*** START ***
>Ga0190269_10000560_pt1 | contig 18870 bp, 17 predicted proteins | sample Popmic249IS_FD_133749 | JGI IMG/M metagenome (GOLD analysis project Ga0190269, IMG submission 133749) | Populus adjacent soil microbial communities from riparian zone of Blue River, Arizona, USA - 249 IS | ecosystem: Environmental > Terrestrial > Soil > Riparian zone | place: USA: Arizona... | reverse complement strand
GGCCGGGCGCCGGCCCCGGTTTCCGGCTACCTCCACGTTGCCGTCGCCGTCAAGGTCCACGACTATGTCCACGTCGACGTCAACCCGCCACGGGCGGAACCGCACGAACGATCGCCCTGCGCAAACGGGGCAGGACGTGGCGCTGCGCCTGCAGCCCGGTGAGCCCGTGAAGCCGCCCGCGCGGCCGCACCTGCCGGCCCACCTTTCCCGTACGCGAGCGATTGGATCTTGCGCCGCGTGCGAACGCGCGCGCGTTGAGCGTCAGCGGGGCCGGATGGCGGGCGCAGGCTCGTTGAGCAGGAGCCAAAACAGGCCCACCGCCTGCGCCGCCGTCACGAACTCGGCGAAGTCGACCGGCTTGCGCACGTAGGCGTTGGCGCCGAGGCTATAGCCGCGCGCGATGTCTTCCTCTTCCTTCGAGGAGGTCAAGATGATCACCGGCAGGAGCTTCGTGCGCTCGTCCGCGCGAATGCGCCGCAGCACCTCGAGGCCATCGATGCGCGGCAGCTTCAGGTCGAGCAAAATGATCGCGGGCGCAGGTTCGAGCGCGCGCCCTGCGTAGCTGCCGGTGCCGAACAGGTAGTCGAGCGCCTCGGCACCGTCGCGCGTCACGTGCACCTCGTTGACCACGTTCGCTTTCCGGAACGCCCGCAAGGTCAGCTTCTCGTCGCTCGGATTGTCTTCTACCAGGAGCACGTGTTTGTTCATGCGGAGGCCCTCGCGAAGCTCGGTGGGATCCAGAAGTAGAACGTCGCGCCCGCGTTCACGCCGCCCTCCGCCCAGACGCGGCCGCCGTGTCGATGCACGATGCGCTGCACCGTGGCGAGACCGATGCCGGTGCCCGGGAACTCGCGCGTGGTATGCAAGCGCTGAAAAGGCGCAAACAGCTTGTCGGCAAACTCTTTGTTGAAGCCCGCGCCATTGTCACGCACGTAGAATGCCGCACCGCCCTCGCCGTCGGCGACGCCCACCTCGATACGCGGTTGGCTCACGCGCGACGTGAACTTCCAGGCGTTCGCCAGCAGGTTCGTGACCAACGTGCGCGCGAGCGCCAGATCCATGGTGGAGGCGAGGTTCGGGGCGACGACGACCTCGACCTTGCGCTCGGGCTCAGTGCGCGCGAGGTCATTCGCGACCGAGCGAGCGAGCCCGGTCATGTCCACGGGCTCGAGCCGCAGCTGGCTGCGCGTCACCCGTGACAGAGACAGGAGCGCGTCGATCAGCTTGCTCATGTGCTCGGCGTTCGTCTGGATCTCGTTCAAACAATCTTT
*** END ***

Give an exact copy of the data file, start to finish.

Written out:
>Ga0190269_10000560_pt1 | contig 18870 bp, 17 predicted proteins | sample Popmic249IS_FD_133749 | JGI IMG/M metagenome (GOLD analysis project Ga0190269, IMG submission 133749) | Populus adjacent soil microbial communities from riparian zone of Blue River, Arizona, USA - 249 IS | ecosystem: Environmental > Terrestrial > Soil > Riparian zone | place: USA: Arizona... | reverse complement strand
GGCCGGGCGCCGGCCCCGGTTTCCGGCTACCTCCACGTTGCCGTCGCCGTCAAGGTCCACGACTATGTCCACGTCGACGTCAACCCGCCACGGGCGGAACCGCACGAACGATCGCCCTGCGCAAACGGGGCAGGACGTGGCGCTGCGCCTGCAGCCCGGTGAGCCCGTGAAGCCGCCCGCGCGGCCGCACCTGCCGGCCCACCTTTCCCGTACGCGAGCGATTGGATCTTGCGCCGCGTGCGAACGCGCGCGCGTTGAGCGTCAGCGGGGCCGGATGGCGGGCGCAGGCTCGTTGAGCAGGAGCCAAAACAGGCCCACCGCCTGCGCCGCCGTCACGAACTCGGCGAAGTCGACCGGCTTGCGCACGTAGGCGTTGGCGCCGAGGCTATAGCCGCGCGCGATGTCTTCCTCTTCCTTCGAGGAGGTCAAGATGATCACCGGCAGGAGCTTCGTGCGCTCGTCCGCGCGAATGCGCCGCAGCACCTCGAGGCCATCGATGCGCGGCAGCTTCAGGTCGAGCAAAATGATCGCGGGCGCAGGTTCGAGCGCGCGCCCTGCGTAGCTGCCGGTGCCGAACAGGTAGTCGAGCGCCTCGGCACCGTCGCGCGTCACGTGCACCTCGTTGACCACGTTCGCTTTCCGGAACGCCCGCAAGGTCAGCTTCTCGTCGCTCGGATTGTCTTCTACCAGGAGCACGTGTTTGTTCATGCGGAGGCCCTCGCGAAGCTCGGTGGGATCCAGAAGTAGAACGTCGCGCCCGCGTTCACGCCGCCCTCCGCCCAGACGCGGCCGCCGTGTCGATGCACGATGCGCTGCACCGTGGCGAGACCGATGCCGGTGCCCGGGAACTCGCGCGTGGTATGCAAGCGCTGAAAAGGCGCAAACAGCTTGTCGGCAAACTCTTTGTTGAAGCCCGCGCCATTGTCACGCACGTAGAATGCCGCACCGCCCTCGCCGTCGGCGACGCCCACCTCGATACGCGGTTGGCTCACGCGCGACGTGAACTTCCAGGCGTTCGCCAGCAGGTTCGTGACCAACGTGCGCGCGAGCGCCAGATCCATGGTGGAGGCGAGGTTCGGGGCGACGACGACCTCGACCTTGCGCTCGGGCTCAGTGCGCGCGAGGTCATTCGCGACCGAGCGAGCGAGCCCGGTCATGTCCACGGGCTCGAGCCGCAGCTGGCTGCGCGTCACCCGTGACAGAGACAGGAGCGCGTCGATCAGCTTGCTCATGTGCTCGGCGTTCGTCTGGATCTCGTTCAAACAATCTTT